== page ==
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Habitat structure and population persistence in an experimental community

Abstract

Understanding spatial population dynamics is fundamental for many questions in ecology and conservation1,2,3,4. Many theoretical mechanisms have been proposed whereby spatial structure can promote population persistence, in particular for exploiter–victim systems (host–parasite/pathogen, predator–prey) whose interactions are inherently oscillatory and therefore prone to extinction of local populations5,6,7,8,9,10,11. Experiments have confirmed that spatial structure can extend persistence11,12,13,14,15,16, but it has rarely been possible to identify the specific mechanisms involved. Here we use a model-based approach to identify the effects of spatial population processes in experimental systems of bean plants (Phaseolus lunatus), herbivorous mites (Tetranychus urticae) and predatory mites (Phytoseiulus persimilis). On isolated plants, and in a spatially undivided experimental system of 90 plants, prey and predator populations collapsed; however, introducing habitat structure allowed long-term persistence. Using mechanistic models, we determine that spatial population structure did not contribute to persistence, and spatially explicit models are not needed. Rather, habitat structure reduced the success of predators at locating prey outbreaks, allowing between-plant asynchrony of local population cycles due to random colonization events.

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Figure 1: Experimental layouts and results.
Figure 2: Examples of mite population dynamics on a single plant, from run B of the metapopulation experiment.
Figure 3: Total prey and predator mite densities in consecutive replicate runs of the simulation models.
Figure 4: Summary measures of temporal patterns in model output and experimental results.

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Acknowledgements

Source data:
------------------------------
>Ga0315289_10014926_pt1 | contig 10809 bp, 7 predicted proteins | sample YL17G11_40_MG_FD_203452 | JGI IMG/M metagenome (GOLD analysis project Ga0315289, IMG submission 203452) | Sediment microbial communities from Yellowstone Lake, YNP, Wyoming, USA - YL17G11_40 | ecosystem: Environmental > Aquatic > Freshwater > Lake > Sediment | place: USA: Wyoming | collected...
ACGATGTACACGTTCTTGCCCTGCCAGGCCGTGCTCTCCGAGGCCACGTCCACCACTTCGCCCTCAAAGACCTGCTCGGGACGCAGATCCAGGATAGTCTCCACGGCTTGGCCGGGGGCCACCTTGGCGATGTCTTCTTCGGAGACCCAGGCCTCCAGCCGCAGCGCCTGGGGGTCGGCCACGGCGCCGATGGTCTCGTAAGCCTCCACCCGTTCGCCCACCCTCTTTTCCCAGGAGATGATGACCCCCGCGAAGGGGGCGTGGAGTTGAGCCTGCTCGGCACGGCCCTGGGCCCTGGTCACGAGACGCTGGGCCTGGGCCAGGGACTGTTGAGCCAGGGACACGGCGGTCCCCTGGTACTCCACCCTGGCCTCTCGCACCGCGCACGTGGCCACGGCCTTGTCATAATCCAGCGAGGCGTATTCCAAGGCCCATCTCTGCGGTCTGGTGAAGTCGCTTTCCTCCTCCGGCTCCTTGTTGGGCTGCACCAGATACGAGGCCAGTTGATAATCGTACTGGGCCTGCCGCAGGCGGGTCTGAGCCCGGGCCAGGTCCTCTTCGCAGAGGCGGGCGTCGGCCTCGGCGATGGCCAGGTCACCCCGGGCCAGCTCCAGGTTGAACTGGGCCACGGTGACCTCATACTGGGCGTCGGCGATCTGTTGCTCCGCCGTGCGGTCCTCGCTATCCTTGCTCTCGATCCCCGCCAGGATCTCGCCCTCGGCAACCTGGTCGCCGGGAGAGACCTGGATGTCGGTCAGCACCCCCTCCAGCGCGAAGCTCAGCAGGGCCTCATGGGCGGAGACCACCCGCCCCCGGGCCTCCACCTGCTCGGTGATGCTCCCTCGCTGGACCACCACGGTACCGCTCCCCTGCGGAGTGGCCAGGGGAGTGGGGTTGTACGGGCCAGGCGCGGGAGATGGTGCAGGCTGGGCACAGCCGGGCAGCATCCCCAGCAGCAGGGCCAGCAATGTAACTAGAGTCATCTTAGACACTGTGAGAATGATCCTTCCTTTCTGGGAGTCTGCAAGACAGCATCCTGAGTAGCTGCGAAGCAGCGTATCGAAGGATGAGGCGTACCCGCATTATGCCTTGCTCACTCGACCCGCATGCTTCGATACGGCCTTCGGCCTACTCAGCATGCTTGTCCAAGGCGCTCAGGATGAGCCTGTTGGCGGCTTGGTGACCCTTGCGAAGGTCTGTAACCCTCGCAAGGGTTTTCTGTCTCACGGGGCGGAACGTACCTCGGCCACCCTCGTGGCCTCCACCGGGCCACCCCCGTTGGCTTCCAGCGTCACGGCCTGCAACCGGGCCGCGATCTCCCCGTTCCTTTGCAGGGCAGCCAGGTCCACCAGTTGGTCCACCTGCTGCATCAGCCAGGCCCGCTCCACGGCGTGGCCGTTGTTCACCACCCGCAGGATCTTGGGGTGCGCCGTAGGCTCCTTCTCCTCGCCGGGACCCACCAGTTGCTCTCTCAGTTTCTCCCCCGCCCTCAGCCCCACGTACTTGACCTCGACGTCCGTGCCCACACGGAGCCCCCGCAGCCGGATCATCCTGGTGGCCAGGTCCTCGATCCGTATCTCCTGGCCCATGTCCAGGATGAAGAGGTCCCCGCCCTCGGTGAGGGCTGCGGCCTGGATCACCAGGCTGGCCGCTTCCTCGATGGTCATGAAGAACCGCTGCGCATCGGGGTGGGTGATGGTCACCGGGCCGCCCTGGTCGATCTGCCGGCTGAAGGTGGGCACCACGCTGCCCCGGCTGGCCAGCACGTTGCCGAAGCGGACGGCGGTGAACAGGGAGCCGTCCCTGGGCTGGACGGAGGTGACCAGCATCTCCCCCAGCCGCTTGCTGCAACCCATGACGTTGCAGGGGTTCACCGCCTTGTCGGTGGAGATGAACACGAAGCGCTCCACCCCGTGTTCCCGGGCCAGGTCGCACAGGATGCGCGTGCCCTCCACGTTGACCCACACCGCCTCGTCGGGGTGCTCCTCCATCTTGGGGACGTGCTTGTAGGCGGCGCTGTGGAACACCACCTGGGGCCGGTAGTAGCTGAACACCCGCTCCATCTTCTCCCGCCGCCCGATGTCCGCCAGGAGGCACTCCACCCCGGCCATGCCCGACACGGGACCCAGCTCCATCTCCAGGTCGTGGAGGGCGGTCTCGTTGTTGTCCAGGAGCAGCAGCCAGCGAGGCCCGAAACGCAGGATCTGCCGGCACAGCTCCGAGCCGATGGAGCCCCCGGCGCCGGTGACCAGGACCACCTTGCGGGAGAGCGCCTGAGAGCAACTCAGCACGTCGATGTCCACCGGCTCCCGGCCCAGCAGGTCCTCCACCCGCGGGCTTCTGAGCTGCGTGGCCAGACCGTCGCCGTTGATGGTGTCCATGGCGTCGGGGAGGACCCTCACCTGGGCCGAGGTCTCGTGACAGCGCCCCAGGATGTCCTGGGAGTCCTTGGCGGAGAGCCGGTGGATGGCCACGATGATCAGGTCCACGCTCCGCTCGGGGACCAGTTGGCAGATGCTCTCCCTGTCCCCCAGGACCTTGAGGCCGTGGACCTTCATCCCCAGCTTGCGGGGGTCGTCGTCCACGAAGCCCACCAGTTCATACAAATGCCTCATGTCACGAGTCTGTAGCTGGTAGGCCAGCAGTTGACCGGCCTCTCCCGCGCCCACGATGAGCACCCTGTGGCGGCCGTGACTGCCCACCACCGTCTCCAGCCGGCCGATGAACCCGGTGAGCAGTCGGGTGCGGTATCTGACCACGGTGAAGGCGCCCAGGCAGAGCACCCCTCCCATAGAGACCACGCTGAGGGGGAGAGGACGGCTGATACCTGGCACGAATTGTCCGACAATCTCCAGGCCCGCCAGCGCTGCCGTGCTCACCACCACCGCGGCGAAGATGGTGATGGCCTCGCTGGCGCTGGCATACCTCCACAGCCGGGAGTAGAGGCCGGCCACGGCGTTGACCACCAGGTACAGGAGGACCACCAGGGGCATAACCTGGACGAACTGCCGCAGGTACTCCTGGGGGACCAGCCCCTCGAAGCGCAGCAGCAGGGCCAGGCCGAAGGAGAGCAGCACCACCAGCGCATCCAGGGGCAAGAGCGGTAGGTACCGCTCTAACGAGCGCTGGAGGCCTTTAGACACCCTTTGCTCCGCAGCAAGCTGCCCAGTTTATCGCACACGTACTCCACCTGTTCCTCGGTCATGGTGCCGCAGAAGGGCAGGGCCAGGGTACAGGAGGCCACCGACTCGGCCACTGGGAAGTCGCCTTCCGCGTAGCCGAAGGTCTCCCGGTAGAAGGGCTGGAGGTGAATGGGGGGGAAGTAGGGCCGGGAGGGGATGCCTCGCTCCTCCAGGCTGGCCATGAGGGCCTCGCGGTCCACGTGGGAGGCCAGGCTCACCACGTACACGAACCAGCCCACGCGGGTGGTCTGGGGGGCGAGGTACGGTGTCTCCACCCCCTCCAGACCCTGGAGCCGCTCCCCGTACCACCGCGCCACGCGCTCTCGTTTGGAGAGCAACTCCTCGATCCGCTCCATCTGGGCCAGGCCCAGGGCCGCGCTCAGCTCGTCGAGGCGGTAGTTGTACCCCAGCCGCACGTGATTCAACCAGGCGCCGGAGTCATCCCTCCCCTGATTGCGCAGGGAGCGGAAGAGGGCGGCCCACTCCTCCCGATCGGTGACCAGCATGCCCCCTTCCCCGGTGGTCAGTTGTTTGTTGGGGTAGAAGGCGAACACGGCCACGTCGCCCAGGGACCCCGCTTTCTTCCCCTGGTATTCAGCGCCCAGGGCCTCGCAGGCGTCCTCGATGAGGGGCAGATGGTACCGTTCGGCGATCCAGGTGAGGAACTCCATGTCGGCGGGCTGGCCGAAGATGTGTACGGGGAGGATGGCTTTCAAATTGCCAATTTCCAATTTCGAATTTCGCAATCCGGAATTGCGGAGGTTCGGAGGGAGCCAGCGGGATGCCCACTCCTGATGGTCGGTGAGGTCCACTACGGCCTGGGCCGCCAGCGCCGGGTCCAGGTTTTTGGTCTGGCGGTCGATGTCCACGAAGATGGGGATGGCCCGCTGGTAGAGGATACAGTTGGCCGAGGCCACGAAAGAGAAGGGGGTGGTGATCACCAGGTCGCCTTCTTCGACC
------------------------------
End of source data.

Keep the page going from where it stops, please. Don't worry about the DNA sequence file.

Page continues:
We thank E. van Gool for assistance with the experiments. This work was undertaken as part of the Working Group on Complex Population Dynamics at the National Center for Ecological Analysis and Synthesis, a centre funded by the US National Science Foundation, University of California–Santa Barbara, and the State of California. A.J. and M.W.S. carried out experiments; E.M., B.E.K., C.J.B. and S.N.W. conceived and fitted colonization models; S.P.E., S.N.W., P.R.H., A.J., P.T., R.M.N. and W.W.N. conceived and fitted structured population models; S.P.E., P.R.H., S.N.W. and C.J.B. implemented the models; S.P.E., E.M. and B.E.K. carried out comparisons of models with data; and S.P.E., E.M., A.J., M.W.S. and P.R.H. prepared the original manuscript.

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Correspondence to Stephen P. Ellner.

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Figure 1

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Metapopulation swapping experiments

The Metapopulation Swapping experiments followed the same protocols as the two Metapopulation experiments described in the text, again having two replicate systems operating simultaneously in the same environmental chamber and given identical inoculations of mites. In the "swapping" replicate of this experiment, on each census date plants were paired at random and the locations of paired plants were interchanged; in the "control" replicate plants remained in place. All other experimental procedures were the same as in the Metapopulation experiments described in the text. The figure below shows the fluctuations in the total density of prey (circles) and predatory (triangles) mites in the control (open symbols) and swapping (solid symbols) replicates. The experimental results are consistent with our conclusion that spatial pattern did not play an important role in the dynamics of the Metapopulation systems, in that a significant manipulation of the populations' spatial structure had very little effect on short-term dynamics. However the duration of the swapping experiment was only 91d, which is shorter than the extinction time of the SuperIsland experiment and consequently too brief to determine if long-term persistence would occur.

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Ellner, S., McCauley, E., Kendall, B. et al. Habitat structure and population persistence in an experimental community. Nature 412, 538–543 (2001). https://doi.org/10.1038/35087580

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